- Foods to Combat Stress: What foods help the most with stress and anxiety? Stressful events—and they don't even have to be big, just the daily hassles of life—cause our cortisol levels to rise. Cortisol causes food cravings, and in women those cravings tend to be strongest for carbs, especially sweet foods, according to researchers at the University of California at San Francisco Medical Center. The more of them we eat, the worse our mood gets. As if that weren't bad enough, the cortisol then makes more trouble for us, triggering an enzyme in our fat cells (it converts cortisone to more cortisol). Since our visceral fat cells (the ones in our abdomen, packed around our vital organs) have more of these enzymes than the subcutaneous fat cells (the fat on our thighs and butts, for example), stress causes many women to accumulate more belly fat. The more stress, the more this abdominal, or central, obesity occurs. Some research has found that these belly fat cells, which have been linked to a greater risk for heart disease and diabetes, have four times as many cortisol receptors as regular fat cells. The following foods are low in fat and contain omega 3's & antioxidants to combat stress: Raspberries, avocados, asparagus, blueberries, cashews, chamomile tea, dark chocolate (small servings ;), garlic, green tea, oatmeal, oranges, and walnuts.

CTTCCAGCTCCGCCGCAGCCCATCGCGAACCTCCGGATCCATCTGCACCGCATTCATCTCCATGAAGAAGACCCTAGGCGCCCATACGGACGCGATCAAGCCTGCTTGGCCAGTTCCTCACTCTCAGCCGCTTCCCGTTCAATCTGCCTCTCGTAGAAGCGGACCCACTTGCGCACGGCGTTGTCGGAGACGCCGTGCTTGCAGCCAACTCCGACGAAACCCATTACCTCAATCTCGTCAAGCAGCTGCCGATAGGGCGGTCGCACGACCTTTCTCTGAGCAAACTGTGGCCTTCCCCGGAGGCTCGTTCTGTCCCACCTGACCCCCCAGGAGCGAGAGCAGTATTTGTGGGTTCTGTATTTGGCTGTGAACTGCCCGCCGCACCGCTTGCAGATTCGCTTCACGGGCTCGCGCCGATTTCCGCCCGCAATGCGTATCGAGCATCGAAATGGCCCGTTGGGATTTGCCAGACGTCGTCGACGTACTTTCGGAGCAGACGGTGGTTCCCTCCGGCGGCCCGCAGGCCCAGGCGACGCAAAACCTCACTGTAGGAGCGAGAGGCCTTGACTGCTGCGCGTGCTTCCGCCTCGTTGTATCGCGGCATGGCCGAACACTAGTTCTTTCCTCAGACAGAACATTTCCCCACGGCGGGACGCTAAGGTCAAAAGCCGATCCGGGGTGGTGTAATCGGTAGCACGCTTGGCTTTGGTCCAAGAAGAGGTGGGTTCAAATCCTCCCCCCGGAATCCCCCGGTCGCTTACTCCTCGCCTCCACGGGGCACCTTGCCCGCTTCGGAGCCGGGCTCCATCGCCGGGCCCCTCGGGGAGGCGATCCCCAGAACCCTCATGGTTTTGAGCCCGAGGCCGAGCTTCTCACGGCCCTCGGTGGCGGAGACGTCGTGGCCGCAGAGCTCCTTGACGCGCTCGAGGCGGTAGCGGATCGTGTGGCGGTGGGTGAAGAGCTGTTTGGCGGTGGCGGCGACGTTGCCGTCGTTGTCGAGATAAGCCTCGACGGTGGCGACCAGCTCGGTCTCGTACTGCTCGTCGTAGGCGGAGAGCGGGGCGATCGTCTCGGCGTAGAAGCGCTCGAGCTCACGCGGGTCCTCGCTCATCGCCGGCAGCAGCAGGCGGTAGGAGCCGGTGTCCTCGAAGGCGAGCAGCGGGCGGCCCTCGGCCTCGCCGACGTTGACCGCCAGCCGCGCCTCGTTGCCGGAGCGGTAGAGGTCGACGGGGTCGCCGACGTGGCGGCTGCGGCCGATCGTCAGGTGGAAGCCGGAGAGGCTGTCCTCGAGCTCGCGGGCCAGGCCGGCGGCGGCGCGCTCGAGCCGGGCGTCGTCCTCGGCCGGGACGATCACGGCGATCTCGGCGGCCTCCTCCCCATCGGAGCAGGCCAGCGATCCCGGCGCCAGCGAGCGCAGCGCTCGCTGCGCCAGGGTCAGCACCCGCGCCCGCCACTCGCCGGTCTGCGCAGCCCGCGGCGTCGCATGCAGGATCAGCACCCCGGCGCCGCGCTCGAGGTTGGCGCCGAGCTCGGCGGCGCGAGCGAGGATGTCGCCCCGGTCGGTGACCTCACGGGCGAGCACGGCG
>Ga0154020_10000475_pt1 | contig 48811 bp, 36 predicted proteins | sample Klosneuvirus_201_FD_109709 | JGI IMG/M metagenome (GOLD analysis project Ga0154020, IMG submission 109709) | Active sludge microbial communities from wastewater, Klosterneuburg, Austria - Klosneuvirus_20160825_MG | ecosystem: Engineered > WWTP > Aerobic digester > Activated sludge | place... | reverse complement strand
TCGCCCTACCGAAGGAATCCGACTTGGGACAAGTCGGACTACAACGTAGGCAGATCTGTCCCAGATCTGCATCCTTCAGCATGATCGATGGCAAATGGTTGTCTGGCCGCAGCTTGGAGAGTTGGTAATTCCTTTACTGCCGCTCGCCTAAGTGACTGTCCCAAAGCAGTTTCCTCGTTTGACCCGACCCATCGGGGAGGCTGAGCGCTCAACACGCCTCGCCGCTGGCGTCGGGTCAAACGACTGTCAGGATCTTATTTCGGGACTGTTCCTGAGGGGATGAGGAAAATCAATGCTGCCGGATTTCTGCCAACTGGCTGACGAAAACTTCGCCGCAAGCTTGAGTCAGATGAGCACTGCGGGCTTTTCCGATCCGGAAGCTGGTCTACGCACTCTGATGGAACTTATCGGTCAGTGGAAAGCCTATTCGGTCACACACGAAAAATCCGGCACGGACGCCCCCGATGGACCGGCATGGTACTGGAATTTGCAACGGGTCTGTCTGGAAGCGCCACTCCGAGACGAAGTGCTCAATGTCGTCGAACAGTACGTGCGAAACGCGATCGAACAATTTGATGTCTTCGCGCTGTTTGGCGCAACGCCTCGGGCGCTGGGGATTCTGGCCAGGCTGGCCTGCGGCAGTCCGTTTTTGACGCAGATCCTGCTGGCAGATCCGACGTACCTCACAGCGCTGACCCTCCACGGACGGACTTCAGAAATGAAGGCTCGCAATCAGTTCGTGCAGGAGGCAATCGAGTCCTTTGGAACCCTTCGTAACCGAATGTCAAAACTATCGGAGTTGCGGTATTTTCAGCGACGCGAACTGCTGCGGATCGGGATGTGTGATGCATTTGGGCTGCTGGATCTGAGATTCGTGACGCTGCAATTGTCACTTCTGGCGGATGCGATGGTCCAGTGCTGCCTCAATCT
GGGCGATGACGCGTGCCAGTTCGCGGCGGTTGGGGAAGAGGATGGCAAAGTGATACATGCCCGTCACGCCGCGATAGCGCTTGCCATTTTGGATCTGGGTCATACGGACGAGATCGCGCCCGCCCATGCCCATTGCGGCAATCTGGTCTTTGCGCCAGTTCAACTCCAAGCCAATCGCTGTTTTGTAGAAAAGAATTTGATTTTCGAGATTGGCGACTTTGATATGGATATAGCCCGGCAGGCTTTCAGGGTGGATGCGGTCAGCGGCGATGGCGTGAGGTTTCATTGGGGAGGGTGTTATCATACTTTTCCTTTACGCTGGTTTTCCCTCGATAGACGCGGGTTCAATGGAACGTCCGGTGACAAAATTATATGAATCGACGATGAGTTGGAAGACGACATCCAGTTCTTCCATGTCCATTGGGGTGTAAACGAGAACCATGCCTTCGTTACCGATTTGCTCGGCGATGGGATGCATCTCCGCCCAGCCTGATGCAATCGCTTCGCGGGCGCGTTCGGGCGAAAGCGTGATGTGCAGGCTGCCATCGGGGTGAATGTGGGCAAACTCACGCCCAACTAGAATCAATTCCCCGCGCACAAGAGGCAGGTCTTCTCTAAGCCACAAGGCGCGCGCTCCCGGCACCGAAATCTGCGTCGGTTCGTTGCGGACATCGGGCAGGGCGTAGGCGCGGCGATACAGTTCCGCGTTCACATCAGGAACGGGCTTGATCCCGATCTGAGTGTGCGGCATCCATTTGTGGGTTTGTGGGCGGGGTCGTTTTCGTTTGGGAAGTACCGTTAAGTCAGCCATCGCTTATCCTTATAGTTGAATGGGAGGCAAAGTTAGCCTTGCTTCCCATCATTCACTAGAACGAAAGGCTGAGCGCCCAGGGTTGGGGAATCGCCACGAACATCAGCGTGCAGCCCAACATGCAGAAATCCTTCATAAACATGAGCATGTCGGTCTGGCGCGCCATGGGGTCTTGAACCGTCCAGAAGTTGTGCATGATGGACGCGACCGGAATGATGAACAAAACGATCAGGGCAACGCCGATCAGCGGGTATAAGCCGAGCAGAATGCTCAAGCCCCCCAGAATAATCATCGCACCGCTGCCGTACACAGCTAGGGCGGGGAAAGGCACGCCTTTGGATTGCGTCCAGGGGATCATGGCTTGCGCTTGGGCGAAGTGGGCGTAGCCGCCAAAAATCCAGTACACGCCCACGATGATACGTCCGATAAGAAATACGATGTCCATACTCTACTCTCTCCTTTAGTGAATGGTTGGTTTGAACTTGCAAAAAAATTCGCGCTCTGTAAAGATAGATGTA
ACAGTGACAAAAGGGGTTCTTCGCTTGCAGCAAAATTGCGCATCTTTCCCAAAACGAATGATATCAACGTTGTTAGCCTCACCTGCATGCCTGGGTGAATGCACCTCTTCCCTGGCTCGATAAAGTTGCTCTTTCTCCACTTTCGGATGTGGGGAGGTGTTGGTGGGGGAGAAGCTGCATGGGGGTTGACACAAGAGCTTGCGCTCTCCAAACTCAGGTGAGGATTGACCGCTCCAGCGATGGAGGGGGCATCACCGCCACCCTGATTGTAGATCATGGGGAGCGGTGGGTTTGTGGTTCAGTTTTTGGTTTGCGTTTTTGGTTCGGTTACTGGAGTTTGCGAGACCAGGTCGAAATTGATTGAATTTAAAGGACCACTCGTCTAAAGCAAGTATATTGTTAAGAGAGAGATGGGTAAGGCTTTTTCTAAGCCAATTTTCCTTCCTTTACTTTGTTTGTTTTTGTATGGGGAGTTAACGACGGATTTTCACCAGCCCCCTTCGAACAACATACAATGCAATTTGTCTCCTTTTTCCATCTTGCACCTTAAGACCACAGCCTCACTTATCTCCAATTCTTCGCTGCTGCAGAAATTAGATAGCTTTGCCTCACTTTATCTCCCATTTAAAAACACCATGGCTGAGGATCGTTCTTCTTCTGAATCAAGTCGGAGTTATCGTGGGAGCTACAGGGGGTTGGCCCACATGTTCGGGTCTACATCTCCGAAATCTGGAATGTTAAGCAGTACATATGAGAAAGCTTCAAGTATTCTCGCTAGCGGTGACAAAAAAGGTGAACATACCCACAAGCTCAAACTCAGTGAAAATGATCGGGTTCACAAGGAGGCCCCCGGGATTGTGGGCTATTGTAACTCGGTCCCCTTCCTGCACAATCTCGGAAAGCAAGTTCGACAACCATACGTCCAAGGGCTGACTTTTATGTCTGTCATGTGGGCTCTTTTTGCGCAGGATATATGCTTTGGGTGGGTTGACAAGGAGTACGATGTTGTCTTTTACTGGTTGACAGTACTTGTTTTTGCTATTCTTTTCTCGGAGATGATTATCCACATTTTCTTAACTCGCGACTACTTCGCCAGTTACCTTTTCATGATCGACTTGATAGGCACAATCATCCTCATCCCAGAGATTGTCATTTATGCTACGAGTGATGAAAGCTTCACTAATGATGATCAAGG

- Depression: Any suggestions for managing depression? (See Jolie's link above.)
Being depressed can make you feel helpless. You're not. Along with therapy and sometimes medication, there's a lot you can do on your own to fight back. Changing your behavior -- your physical activity, lifestyle, and even your way of thinking -- are all natural depression treatments.
Do you want to learn natural depression treatments that can help you feel better -- starting right now? Here are some tips:
- Get in a Routine: Depression can strip away the structure from your life. One day melts into the next. Setting a gentle daily schedule can help you get back on track.